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International Mercantile Marine Company Building

From Wikipedia, the free encyclopedia

International Mercantile Marine Company Building
One Broadway May 2010.jpg
Location1 Broadway, Manhattan, New York
Coordinates40°42′17″N 74°00′52″W / 40.70472°N 74.01444°W / 40.70472; -74.01444
Arealess than one acre
ArchitectChambers, Walter B.
Architectural styleClassical Revival
Part ofWall Street Historic District (ID07000063)
NRHP reference No.91000108[1]
NYCL No.1926[2]
Significant dates
Added to NRHPMarch 2, 1991
Designated NYCLSeptember 19, 1995

The International Mercantile Marine Company Building (also known as 1 Broadway and the United States Lines Building, and formerly as the Washington Building) is a 12-story office building in the Financial District of Manhattan, New York City. It is located at the intersection of Battery Place and Broadway, adjacent to Bowling Green to the east and the Battery to the south.

1 Broadway was built in 1882 as the Queen Anne-style Washington Building on the site of the former Washington Hotel. The building was acquired by the International Mercantile Marine Company (IMM) in 1919 to serve as its corporate headquarters and extensively altered to its present Neoclassical style. It was the headquarters of IMM and its successor company United States Lines until 1979, when the firm relocated to Cranford, New Jersey. The structure continued to host office tenants as well as a bank. The building was added to the National Register of Historic Places (NRHP) on March 2, 1991, and was designated a city landmark by the New York City Landmarks Preservation Commission in 1995. It is also a contributing property to the Wall Street Historic District, a NRHP district created in 2007.


The International Mercantile Marine Company Building is bounded by Battery Place and the Battery to the south, Broadway and Bowling Green to the east, Greenwich Street to the west, and the Bowling Green Offices Building (11 Broadway) to the north. Its alternate addresses are 1 Battery Place and 1-3 Greenwich Street.[2] The structure occupies a lot with frontages of 171.75 feet (52 m) on Battery Place, 104 feet (32 m) on Greenwich Street, and 100 feet (30 m) on Broadway.[3] The site overlooks the New York Harbor to the south,[4] and its Battery Place facade is adjacent to two entrances for the New York City Subway's Bowling Green station.[5]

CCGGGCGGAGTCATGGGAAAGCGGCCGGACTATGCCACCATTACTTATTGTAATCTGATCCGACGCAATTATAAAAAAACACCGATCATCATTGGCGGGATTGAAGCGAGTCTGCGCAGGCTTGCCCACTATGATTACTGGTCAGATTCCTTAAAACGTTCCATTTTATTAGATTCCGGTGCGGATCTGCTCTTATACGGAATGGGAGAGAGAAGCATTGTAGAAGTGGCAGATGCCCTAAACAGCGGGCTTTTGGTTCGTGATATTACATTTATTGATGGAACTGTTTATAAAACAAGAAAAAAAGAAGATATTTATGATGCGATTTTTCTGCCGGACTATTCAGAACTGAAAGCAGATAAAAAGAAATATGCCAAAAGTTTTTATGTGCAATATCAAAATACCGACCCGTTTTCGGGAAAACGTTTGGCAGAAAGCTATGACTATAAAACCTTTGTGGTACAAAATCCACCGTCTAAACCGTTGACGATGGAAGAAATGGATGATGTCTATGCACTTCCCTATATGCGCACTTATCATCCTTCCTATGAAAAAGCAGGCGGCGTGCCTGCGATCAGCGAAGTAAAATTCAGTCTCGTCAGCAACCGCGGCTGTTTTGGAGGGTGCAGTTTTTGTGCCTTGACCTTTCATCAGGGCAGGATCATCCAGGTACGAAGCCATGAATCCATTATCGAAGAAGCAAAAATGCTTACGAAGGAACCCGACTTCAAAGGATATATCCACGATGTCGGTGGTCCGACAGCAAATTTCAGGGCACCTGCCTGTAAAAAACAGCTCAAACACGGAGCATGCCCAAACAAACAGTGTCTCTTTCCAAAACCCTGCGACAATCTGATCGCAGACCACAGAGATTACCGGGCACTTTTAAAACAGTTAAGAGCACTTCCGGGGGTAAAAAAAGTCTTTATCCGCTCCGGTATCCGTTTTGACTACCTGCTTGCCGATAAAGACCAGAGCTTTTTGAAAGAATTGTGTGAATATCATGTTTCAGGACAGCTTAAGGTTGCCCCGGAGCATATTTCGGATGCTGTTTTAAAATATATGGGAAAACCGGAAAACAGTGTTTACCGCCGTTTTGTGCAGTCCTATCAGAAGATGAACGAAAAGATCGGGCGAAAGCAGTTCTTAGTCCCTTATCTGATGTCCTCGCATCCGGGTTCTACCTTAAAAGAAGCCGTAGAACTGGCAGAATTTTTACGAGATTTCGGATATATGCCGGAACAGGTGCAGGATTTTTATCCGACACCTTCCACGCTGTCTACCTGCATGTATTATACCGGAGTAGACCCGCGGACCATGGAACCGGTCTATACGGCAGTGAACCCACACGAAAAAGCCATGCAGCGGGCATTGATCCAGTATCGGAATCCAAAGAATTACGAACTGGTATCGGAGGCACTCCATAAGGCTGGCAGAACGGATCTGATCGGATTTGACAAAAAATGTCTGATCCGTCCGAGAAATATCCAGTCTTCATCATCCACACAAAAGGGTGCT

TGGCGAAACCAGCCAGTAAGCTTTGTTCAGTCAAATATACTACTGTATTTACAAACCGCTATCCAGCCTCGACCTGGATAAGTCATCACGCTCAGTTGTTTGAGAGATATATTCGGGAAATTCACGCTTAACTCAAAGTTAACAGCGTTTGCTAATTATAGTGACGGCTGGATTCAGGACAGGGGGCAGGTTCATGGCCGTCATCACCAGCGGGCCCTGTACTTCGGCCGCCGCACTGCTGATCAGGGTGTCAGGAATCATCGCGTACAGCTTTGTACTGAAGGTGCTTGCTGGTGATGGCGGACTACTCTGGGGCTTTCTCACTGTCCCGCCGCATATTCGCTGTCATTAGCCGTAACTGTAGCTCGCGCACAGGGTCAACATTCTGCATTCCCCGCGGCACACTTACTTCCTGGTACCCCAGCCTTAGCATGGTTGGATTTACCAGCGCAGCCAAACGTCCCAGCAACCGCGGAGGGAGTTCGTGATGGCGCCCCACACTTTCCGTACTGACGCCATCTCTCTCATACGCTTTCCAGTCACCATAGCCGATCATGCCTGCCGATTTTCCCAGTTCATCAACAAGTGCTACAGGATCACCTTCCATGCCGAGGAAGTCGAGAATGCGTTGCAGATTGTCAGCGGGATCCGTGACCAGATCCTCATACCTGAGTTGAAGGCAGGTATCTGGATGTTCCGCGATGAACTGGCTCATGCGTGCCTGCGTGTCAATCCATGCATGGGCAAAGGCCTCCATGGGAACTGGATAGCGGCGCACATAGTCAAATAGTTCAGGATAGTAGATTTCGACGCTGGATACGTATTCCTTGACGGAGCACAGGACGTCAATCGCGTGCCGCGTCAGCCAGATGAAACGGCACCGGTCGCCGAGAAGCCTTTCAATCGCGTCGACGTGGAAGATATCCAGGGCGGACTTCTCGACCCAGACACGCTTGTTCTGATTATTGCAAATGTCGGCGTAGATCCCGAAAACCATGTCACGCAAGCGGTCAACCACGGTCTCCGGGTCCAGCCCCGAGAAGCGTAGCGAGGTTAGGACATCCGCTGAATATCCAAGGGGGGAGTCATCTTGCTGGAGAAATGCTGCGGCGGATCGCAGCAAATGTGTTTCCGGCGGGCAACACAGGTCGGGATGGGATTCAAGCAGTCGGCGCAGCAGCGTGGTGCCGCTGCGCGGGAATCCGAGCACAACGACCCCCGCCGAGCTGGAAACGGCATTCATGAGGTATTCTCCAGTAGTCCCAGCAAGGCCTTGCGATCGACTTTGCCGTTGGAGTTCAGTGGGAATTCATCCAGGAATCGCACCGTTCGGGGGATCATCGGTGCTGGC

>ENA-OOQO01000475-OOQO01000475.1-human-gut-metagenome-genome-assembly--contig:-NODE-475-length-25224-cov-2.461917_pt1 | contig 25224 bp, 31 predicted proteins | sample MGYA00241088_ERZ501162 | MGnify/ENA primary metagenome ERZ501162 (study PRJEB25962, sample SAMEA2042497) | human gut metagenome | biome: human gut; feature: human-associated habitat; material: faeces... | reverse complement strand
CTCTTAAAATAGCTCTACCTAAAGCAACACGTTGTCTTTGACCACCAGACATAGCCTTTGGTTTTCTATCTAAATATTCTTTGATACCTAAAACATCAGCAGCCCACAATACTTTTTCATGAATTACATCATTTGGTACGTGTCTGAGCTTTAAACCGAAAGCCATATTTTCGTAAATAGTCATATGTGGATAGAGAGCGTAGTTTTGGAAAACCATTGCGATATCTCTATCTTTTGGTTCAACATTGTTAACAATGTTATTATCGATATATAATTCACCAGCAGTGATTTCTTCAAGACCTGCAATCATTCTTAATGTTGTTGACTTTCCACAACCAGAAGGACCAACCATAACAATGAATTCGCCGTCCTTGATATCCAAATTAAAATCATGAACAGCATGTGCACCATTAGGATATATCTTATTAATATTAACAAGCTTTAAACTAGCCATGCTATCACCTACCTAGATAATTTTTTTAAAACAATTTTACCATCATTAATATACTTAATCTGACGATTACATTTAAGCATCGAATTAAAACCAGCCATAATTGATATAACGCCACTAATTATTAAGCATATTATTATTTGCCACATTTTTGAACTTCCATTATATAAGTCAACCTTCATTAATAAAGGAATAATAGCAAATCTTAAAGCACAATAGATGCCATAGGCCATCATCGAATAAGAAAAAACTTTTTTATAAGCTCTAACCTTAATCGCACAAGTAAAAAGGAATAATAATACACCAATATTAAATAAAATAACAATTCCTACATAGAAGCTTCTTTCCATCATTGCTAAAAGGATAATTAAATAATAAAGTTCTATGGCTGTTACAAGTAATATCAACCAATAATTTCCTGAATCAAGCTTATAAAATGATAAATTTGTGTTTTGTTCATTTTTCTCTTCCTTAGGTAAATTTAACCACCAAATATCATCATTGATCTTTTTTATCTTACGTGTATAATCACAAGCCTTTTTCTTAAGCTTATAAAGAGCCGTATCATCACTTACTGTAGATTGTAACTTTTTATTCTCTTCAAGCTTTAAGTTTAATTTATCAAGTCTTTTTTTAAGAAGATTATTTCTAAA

The building was initially designed by Edward H. Kendall as a Queen Anne style building.[4][6] The current neoclassical style facade was designed by Walter B. Chambers.[7][8]


1 Broadway is a 12-story building.[a] The ground story is sometimes counted as two floors because of its double-height ceiling.[9][b] It was erected as the 9- or 10-story Washington Building.[4][6][11] The structure was later expanded to 14 stories, a count that included the mansard roof.[11] The mansard roof still remains on the building and counts as the 13th story, while an attic above the mansard counts as the 14th story.[10] The building is slightly U-shaped, surrounding a shallow light court to the north, which connects with 11 Broadway's much deeper light court.[12]


The building has side entrances facing Battery Park which are labeled "First Class" and "Cabin Class". The facade of the ground through 12th stories is composed of buff-colored Indiana Limestone,[7][13] which replaced the original cladding of red Milwaukee brick and sandstone.[14] Though the spandrels of the windows are of green marble, and the water table below the first story is faced with granite.[13] The southwestern and southeastern corners of the building, facing Battery Park, are chamfered and contain entrance doorways at the base.[7][10]